Monday, May 16, 2005

Home (part 1): Inkosi-Inkosikazi

Home is a favorite passage from a favorite book, dog-eared and underlined from multiple readings. It is the familiarity of the text, images released by words, the story resonating with a particular part of your life.

I first came across "The Power of One" by chance about 10 years ago while on a layover in the Denver airport. I blindly picked it out of the shelf, figuring I several hours to kill and nothing to lose. It turned out to be an enormously significant book in my life, often the only book I'd take with me on my travels.

One of the images from "The Power of One" is of particular importance to me, serving as a focal point for meditation and a tool to overcome fear. The passage describes the night when Inkosi-Inkosikazi, the great African medicine man, visits Peekay, the book's 5-year old protagonist, to cure him of chronic bedwetting.

Inkosi-Inkosikazi's eyes, sharp pins of light in his incredibly wrinkled face, seemed to look right into me. "I visited you in your dreams, and we came to a place of three waterfalls and ten stones across the river. The shinbones of the great white ox say I must take you back so that you can jump the three waterfalls and cross the river, stepping from stone to stone without falling into the rushing torrent. If you can do this, then the unfortunate business of the night water will be over...Watch the tail of the horse." My eyes followed the switch as it moved to and fro. "It is time to close your eyes but not your ears. You must listen well, for the roaring of water is great."
A sudden roar of water filled my head and then I saw the three waterfalls. I was standing on an outcrop of rock directly above the highest one. Far below me the river rushed away, tumbling and boiling into a narrow gorge. Just before the water entered the gorge and churned white, I noted the ten stepping stones, like ten anthracite teeth strung across its mouth.
Inkosi-Inkosikazi spoke to me, his voice soft, almost gentle. "It is late. The bush doves, anticipating nightfall, are already silent. It is the time of day when the white waters roar most mightily, as water does when it is cast in shadow.
"You are standing on a rock above the highest waterfall, a young warrior who has killed his first lion and is worthy now to fight in the legion of Dingaan, the great impi that destroys all before it. Worthy even to fight the impi of Shaka, the greatest warrior king of all.
"You are wearing the skirt of lion tail as you face into the setting sun. Now the sun has passed beyond Zululand, even past the land of the Swazi, and now it leaves the Shangaan and the royal kraal of Modjadji, the rain queen, to be cooled in the great, dark water beyond. You can see the moon rising over Africa and you are at peace with the night..."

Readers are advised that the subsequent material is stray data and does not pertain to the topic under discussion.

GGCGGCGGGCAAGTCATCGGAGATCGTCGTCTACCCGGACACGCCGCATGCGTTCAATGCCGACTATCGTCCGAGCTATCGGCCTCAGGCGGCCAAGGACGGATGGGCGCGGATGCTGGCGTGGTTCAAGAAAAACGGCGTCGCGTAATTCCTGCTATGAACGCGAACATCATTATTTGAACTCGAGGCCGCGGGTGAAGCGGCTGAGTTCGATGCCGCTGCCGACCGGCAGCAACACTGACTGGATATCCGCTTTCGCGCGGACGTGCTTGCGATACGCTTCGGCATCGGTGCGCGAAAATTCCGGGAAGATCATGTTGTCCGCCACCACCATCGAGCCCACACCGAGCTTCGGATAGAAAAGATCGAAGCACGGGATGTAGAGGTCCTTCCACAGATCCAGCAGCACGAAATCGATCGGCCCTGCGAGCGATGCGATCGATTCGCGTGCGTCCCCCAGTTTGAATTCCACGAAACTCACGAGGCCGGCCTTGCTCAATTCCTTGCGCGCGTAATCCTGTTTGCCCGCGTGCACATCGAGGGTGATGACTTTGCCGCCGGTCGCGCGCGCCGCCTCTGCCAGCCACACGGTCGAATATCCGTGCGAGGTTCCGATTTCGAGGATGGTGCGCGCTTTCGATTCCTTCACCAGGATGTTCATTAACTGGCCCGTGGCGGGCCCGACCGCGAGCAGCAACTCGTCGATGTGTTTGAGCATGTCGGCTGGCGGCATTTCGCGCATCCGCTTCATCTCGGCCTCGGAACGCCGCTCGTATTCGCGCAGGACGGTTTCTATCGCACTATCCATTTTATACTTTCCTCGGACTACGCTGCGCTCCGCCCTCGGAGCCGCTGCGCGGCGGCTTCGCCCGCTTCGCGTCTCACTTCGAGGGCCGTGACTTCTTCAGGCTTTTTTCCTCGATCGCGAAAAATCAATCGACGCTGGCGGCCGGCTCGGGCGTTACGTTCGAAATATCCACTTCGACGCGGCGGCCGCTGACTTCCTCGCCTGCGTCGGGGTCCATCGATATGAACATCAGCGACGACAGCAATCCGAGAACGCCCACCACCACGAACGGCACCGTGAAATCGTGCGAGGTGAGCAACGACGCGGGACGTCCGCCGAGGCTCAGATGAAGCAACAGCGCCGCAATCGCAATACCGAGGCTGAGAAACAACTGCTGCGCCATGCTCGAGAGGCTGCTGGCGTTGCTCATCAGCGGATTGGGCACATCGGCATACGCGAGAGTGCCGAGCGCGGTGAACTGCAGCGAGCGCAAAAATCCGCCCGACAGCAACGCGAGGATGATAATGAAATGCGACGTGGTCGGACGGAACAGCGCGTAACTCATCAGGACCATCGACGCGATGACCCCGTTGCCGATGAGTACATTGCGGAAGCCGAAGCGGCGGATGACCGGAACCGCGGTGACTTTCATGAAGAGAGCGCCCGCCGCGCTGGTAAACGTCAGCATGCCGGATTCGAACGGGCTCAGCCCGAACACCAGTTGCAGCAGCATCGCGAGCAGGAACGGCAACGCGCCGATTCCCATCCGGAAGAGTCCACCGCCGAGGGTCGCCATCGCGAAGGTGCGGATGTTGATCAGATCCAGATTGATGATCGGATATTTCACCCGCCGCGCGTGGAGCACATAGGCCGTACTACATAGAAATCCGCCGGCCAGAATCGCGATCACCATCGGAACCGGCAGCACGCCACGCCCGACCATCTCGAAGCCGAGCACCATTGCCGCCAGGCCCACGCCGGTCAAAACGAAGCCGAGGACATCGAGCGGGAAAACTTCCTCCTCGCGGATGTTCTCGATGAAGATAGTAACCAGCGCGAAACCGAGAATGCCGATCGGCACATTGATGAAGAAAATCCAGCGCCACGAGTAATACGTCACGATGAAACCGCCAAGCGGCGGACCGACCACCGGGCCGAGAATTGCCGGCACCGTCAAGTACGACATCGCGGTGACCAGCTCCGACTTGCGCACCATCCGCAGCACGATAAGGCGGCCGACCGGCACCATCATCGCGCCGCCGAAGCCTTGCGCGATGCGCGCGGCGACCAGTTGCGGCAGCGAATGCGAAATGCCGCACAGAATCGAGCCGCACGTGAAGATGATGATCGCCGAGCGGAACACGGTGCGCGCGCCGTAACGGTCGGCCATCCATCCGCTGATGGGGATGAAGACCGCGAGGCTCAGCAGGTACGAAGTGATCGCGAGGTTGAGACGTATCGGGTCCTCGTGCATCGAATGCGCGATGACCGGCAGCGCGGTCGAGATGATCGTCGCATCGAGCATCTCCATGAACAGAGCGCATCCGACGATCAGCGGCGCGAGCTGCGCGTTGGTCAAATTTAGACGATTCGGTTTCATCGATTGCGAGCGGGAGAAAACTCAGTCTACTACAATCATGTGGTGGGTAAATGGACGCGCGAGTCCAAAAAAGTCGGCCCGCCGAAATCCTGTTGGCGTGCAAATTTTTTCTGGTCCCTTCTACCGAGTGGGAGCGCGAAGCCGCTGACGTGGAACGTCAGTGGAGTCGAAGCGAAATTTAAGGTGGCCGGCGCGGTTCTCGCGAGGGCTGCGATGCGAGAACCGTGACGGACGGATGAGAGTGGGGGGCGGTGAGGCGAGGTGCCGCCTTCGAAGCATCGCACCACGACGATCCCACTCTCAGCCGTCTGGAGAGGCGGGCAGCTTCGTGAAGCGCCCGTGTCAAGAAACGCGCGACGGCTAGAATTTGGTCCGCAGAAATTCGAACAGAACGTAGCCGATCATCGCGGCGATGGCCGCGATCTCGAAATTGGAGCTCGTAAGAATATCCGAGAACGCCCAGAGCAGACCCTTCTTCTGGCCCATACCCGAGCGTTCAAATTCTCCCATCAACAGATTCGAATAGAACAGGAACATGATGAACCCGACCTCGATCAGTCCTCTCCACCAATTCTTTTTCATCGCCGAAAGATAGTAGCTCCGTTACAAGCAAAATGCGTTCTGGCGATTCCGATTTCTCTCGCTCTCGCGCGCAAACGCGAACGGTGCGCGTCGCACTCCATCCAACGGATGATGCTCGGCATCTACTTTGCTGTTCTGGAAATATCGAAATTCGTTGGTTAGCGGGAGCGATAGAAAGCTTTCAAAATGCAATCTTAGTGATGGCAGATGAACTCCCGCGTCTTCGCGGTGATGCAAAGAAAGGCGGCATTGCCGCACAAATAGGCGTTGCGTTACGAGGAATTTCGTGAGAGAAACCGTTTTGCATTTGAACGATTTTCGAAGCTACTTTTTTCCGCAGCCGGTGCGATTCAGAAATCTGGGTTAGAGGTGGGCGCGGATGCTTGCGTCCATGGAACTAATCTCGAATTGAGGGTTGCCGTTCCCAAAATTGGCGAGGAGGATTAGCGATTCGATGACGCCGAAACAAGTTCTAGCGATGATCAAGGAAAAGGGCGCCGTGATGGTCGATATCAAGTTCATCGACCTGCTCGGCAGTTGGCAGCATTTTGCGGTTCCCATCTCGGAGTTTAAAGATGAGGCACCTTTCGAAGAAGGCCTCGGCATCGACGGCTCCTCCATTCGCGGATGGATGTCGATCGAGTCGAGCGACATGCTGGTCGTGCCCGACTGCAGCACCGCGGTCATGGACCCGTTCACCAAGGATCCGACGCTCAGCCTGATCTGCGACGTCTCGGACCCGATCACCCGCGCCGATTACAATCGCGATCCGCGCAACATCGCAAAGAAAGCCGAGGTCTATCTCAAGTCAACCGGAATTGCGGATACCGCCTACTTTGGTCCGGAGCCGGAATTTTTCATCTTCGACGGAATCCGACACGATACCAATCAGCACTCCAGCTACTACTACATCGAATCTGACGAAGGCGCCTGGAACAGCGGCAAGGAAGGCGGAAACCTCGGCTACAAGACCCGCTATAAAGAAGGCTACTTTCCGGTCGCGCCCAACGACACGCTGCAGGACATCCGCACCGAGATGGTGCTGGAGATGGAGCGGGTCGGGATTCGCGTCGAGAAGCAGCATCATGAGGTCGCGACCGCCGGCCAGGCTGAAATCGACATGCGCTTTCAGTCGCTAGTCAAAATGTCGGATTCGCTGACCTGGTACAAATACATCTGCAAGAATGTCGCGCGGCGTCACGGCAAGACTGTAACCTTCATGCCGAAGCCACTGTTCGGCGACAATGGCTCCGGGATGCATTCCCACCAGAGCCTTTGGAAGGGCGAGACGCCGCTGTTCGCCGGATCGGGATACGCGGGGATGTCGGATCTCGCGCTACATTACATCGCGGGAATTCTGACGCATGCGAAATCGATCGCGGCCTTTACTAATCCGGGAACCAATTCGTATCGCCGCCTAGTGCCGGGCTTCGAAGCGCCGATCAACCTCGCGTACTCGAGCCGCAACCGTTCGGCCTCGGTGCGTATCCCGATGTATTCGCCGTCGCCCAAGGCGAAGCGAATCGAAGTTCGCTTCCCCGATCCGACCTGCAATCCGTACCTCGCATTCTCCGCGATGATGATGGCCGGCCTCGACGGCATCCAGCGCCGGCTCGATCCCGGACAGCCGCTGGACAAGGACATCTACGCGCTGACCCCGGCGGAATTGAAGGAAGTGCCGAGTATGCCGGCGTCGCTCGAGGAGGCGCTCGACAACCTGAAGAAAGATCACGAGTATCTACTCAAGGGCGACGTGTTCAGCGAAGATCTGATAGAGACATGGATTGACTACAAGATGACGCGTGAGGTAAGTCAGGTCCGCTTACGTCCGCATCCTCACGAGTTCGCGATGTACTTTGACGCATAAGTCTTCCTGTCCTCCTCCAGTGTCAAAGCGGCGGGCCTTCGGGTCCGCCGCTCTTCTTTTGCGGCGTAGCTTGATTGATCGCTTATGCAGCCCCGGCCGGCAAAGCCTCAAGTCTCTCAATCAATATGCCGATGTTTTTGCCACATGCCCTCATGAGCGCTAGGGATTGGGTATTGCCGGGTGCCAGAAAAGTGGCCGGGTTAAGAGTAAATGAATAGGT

As I stood on the great rock waiting to jump into the water, I could see the new moon rising, bright as a new florin above the thundering falls.
"You must take a deep breath and say the number three to yourself as you leap. Then, when you surface, you must take another breath and say the number two as you are washed across the rim of the second waterfall, then again a deep breath as you rise and are carried over the third. Now you must swim to the first stone, counting backwards from ten to one. Then count each stone as you leap from it to the next to cross the rushing river...You must jump now, little warrior of the king."
I tok a deep breath and launched myself into the night. The cool air mixed with spray rushed past my face and then I hit the water below, sank briefly, rose to the surface, and expelled the deep breath I had taken. With scarcely enough time to take a second breath, I was swept over the second waterfall and then again I fell down the third roaring cascade to be plunged into a deep pool at the base of the third waterfall. I swam strongly and with great confidence to the first of the great stones glistening black and wet in the moonlight. Jumping from stone to stone I crossed the river, counting down from ten to one, then leaping to the pebbly beach on the far side..."
Inkosi-Inkosikazi brought me back from the dreamtime and I looked about me, a little surprised to see the familiar farmyard. "When you need me you may come to the night country and I will be waiting. I will always be there. You can find me if you go to the place of the three waterfalls and the ten stones across the river."

I have been to visit Inkosi-Inkosikazi many times at the waterfalls in the heart of Africa. The image of the waterfalls and the great stepping stones has gotten me through many a night of tears, long hikes where I thought my body would give out, and even a surgery.

This place of dreamtime is home.

2 comments:

Leticia said...

Bora animar ae!! To te sentindo meio down nesses ultimos posts!!
Ja falou com a Flavia? Ela ja chegou ai!
Sabado rolou festa de aniversario no Fred! Teve ate banda tocando sambao! Foi muito bom! Pena que vc nao tava aqui!
Saudades!
Beijos

Tomas said...

it took me a long time to read the quote and semi understand it cause i was stoned... but in the end it was worth it. a tip of the hat/